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Do labels still matter? Blurring boundaries between administrative and criminal law. The influence of the EU

Auteur(s):
Anne Weyembergh, Francesca Galli

Collection : Etudes européennes

Discipline(s) : Droit

Parution: 11/2014,
ISBN: 978-2-8004-1577-2
Nombre de pages: 258 pages
Prix: 28 €

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Synopsis

Criminal law has considerably evolved in the last few decades.

A number of new trends have challenged the traditional features of “modern criminal law”. One of the new trends affecting criminal justice systems is the so-called “Europeanisation process”, which is the result of the growing intervention of the EU in the area of criminal law. Another new trend which criminal law and other legal disciplines are facing is the increasingly blurred dividing line between legal categories. Various dimensions of this unclear division between categories have been identified in legal literature, in particular between administrative and criminal law.

This book aims to study the combination of the two abovementioned trends and their impact on criminal justice systems. The hazy line between administrative and criminal law has been around for a while and has grown independently of the European Union. Up until now, it has mainly been analysed at the national level in a sector by sector approach. This research aims to go beyond such an approach to the topic and sets a systematised assessment of the situation in motion. The main questions that this book tackles are whether and to what extent the EU contributes to the blurred line and whether it tries to restrict it, hold it in check and/or organise it.

In order to reflect upon such issues, the book is divided into two parts.

The first part focuses on an analysis of selected case studies, namely different types of crimes where the EU plays an increasing role: trafficking in human beings, terrorism, protection of the EU’s financial interests, market abuse, environmental offences and competition. These case studies are ordered into four different categories based on how broad and significant the intervention of administrative measures/actors is in the fight against crime.

The second part of the book is of a more general nature. Following an article concerning the organisation of the coexistence of administrative and criminal law at the national level, the other contributions focus on the EU level and aim to assess the influence of the EU on the existence and development of the hazy line between administrative and criminal law. Most of them show that the EU somehow contributes to the lack of clarity. They tend to identify the main reasons for this and the potential problems caused by the blurred line in terms of individual procedural safeguards and the effectiveness of the fight against crime.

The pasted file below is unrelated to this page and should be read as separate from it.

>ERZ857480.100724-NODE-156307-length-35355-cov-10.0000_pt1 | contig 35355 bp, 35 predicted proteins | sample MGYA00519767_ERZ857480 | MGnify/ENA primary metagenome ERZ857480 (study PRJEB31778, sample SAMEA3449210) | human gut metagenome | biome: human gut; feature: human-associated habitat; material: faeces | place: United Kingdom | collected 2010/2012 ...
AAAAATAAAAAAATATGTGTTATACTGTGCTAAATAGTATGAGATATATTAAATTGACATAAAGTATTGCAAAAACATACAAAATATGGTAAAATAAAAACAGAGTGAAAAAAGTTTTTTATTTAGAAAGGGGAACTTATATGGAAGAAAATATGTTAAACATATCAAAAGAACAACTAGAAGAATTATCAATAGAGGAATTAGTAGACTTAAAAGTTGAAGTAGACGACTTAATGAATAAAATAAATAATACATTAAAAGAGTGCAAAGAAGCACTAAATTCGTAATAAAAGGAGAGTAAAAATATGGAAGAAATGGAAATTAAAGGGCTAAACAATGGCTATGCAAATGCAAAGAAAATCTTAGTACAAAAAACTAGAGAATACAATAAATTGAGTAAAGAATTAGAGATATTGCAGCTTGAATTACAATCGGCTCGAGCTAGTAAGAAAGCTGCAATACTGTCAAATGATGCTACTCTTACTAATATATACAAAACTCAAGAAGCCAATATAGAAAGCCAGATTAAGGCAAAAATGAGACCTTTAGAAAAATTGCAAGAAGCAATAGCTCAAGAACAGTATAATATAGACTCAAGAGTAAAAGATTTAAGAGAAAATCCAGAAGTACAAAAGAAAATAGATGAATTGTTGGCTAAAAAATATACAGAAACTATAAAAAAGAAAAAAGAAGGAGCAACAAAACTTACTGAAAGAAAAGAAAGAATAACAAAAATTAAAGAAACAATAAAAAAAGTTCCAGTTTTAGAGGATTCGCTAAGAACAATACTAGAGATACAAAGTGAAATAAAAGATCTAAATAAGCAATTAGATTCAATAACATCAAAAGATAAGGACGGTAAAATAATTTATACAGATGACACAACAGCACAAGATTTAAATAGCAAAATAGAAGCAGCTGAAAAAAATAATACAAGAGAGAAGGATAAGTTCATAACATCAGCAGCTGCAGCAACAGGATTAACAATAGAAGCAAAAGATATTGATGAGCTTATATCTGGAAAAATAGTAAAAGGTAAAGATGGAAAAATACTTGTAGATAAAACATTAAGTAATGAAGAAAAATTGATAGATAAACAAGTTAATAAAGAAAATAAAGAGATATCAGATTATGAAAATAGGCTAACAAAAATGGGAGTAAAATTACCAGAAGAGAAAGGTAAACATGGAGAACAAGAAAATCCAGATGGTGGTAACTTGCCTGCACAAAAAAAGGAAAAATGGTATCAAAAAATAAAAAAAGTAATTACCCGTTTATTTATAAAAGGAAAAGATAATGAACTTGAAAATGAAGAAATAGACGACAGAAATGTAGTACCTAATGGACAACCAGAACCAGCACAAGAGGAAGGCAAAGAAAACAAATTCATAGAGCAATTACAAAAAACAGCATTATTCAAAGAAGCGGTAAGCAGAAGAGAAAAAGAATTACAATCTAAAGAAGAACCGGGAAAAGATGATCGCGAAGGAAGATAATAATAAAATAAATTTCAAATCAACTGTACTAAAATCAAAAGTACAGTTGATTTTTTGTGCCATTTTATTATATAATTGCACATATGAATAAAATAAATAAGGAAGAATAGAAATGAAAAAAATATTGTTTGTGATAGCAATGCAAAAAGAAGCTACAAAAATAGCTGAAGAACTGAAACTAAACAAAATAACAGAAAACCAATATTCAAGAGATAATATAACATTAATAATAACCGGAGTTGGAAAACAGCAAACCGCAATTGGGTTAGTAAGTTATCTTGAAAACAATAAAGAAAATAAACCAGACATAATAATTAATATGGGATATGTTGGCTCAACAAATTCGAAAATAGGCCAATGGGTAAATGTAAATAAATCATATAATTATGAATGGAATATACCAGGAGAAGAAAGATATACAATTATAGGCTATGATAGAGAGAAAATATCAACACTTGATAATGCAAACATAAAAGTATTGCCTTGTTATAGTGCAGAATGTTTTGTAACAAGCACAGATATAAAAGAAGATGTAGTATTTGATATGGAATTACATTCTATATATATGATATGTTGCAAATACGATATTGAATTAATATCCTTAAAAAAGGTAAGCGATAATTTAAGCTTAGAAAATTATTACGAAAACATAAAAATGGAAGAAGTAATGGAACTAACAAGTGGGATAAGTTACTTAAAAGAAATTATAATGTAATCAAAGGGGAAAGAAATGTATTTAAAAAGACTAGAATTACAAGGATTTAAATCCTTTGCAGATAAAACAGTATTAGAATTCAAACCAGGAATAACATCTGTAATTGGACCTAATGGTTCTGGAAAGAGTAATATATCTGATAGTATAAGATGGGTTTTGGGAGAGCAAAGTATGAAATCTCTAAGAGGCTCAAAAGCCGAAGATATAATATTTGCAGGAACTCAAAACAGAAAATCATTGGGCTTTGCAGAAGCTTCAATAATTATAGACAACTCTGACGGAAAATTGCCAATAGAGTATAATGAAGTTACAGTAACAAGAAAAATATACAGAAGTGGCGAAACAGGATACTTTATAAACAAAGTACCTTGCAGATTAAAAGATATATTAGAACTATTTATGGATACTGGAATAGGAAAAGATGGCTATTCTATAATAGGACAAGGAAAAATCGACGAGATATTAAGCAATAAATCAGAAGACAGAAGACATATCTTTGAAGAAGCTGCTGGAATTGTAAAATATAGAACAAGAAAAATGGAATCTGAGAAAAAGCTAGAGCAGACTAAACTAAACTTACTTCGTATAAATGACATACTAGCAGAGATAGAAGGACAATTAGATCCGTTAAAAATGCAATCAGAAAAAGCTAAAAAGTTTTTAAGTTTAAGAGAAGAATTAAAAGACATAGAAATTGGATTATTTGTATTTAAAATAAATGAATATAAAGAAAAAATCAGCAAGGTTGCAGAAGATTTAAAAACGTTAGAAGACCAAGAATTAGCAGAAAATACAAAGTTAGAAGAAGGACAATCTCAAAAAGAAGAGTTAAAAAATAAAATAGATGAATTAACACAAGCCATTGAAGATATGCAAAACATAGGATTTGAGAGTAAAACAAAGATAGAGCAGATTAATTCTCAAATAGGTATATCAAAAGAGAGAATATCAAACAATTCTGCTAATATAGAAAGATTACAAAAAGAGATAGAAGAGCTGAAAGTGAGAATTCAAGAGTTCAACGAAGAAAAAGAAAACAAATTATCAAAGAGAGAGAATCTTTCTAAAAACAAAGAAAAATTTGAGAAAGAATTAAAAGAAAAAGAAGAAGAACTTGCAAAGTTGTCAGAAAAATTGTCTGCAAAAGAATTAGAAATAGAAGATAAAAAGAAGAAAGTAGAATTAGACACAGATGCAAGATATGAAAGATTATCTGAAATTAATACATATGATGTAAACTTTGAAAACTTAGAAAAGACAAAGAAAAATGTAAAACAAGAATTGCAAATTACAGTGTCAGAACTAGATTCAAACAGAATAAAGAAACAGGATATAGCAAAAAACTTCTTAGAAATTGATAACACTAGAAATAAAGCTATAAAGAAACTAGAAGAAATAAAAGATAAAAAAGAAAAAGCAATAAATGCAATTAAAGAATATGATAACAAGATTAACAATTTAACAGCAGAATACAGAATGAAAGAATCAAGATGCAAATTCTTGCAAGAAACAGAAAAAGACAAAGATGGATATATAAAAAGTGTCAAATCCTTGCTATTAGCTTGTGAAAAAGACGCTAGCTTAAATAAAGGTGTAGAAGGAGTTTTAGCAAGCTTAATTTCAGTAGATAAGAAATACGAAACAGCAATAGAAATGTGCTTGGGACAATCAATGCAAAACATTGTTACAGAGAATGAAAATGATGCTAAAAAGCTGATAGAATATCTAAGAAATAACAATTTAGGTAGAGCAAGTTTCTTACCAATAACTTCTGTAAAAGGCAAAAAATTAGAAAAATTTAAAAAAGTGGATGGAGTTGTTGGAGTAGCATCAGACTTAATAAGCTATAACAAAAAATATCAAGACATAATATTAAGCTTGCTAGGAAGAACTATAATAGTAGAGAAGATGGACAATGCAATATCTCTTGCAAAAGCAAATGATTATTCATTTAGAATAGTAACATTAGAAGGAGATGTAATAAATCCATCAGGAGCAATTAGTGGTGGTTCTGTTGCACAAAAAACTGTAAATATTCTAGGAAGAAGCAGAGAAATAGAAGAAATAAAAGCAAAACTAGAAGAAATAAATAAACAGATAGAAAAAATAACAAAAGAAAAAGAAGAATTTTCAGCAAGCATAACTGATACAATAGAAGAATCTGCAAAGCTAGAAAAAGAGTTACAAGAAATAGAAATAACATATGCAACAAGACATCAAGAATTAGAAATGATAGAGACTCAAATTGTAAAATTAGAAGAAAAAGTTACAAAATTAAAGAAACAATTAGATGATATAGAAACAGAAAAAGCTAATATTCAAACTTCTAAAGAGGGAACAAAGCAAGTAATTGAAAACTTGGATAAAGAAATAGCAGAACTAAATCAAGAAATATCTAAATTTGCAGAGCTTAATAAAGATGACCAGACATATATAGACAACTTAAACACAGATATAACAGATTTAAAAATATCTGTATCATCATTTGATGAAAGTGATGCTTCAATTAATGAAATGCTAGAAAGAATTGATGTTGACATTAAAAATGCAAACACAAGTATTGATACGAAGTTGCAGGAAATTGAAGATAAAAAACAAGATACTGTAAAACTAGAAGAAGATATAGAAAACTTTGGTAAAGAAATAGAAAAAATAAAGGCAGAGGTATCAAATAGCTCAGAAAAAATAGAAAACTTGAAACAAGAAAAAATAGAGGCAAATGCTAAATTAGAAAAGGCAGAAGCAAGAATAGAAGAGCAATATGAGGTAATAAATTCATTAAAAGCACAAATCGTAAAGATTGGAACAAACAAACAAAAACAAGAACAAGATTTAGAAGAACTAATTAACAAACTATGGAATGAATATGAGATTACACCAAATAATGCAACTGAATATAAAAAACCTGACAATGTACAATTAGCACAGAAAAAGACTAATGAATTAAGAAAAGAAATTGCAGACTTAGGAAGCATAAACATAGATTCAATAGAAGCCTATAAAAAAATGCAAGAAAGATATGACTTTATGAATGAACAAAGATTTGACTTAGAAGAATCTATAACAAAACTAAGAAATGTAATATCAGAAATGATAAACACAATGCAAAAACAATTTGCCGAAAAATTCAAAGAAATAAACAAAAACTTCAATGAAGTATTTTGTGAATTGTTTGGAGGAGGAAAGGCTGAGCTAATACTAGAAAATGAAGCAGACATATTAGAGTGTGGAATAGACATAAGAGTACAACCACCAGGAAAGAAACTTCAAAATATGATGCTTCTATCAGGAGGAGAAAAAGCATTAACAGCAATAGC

This book is the result of cooperation within an international team mainly composed of academics and researchers who are members of ECLAN (the European Criminal Law Academic Network) and of practitioners working at the national or EU level.



Compte rendu

“Thanks to its very balanced and positive approach to post-modernity, as well as to the diversified structure, including both case studies and general analysis, theoretical models and practitioners’ views, the book edited by Weyembergh and Galli represents an excellent and exhaustive analysis of a complex but highly topical subject. It serves both EU lawyers interested in EU enforcement mechanisms, as well as criminal lawyers wanting to place the criminal law developments into (EU) context. Finally, the clear language and the clear structure of the book, makes it also an approachable text both for experienced and early career researchers” (Irene Wieczorek, Brussels, Common Market Law Review, 52/5 October 2015, p. 1410-1412).

"Prolongement d'une conférence internationale organisée voici moins de deux ans par le Réseau académique de droit pénal européen et l'Institut d'études européennes de l'Université libre de Bruxelles, cet ouvrage permet très utilement de prendre la mesure de deux évolutions marquantes pour le droit pénal dans les pays de l'Union européenne. La première a trait à son incontestable « européanisation » croissante depuis l'entrée en vigueur du Traité de Lisbonne, ce qui lui confère de plus en plus une « nature supranationale » venant ébranler sa relation traditionnellement exclusive avec l'Etat-nation. La deuxième tendance se traduit par le « flou croissant » qui se manifeste désormais, partout en Europe, entre droits pénal et administratif. C'est à voir pour quelles raisons - et avec quelles conséquences, celles-ci n'étant pas fatalement négatives - cette cohabitation se développe, en particulier lorsqu'il est question de terrorisme et de trafic des êtres humains, que sont consacrées les quatorze contributions réunies dans ces pages. Un attrait supplémentaire du livre est que la porosité grandissante des frontières entre droits pénal et administratif, habituellement appréhendée au niveau national, y est étudiée à la lumière de l'influence que joue, en la matière, le processus d'européanisation" (Michel Theys, Agence Europe, bulletin quotidien, n° 11194, 10 novembre 2014).




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